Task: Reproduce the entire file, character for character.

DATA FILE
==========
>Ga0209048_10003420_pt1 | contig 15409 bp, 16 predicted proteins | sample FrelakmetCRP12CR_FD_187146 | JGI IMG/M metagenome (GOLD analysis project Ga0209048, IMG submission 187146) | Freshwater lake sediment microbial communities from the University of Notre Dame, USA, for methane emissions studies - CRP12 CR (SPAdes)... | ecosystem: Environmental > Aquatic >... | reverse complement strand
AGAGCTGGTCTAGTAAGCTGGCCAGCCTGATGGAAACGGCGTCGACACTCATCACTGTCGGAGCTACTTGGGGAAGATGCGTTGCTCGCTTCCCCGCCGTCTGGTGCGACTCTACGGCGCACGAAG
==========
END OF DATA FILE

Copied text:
>Ga0209048_10003420_pt1 | contig 15409 bp, 16 predicted proteins | sample FrelakmetCRP12CR_FD_187146 | JGI IMG/M metagenome (GOLD analysis project Ga0209048, IMG submission 187146) | Freshwater lake sediment microbial communities from the University of Notre Dame, USA, for methane emissions studies - CRP12 CR (SPAdes)... | ecosystem: Environmental > Aquatic >... | reverse complement strand
AGAGCTGGTCTAGTAAGCTGGCCAGCCTGATGGAAACGGCGTCGACACTCATCACTGTCGGAGCTACTTGGGGAAGATGCGTTGCTCGCTTCCCCGCCGTCTGGTGCGACTCTACGGCGCACGAAG